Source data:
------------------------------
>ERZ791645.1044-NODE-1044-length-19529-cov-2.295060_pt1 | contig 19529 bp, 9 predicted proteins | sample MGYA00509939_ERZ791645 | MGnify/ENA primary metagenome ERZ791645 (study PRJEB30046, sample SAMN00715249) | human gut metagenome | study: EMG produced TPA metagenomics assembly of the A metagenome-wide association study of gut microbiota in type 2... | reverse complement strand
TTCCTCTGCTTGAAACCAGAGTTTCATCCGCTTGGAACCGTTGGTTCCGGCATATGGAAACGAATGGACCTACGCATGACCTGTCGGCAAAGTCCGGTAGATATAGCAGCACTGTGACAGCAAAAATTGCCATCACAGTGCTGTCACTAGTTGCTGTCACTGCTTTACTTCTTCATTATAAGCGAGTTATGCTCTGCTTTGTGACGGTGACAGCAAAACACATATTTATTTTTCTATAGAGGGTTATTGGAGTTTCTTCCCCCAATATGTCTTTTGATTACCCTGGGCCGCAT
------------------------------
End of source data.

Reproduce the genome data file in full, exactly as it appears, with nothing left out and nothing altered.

>ERZ791645.1044-NODE-1044-length-19529-cov-2.295060_pt1 | contig 19529 bp, 9 predicted proteins | sample MGYA00509939_ERZ791645 | MGnify/ENA primary metagenome ERZ791645 (study PRJEB30046, sample SAMN00715249) | human gut metagenome | study: EMG produced TPA metagenomics assembly of the A metagenome-wide association study of gut microbiota in type 2... | reverse complement strand
TTCCTCTGCTTGAAACCAGAGTTTCATCCGCTTGGAACCGTTGGTTCCGGCATATGGAAACGAATGGACCTACGCATGACCTGTCGGCAAAGTCCGGTAGATATAGCAGCACTGTGACAGCAAAAATTGCCATCACAGTGCTGTCACTAGTTGCTGTCACTGCTTTACTTCTTCATTATAAGCGAGTTATGCTCTGCTTTGTGACGGTGACAGCAAAACACATATTTATTTTTCTATAGAGGGTTATTGGAGTTTCTTCCCCCAATATGTCTTTTGATTACCCTGGGCCGCAT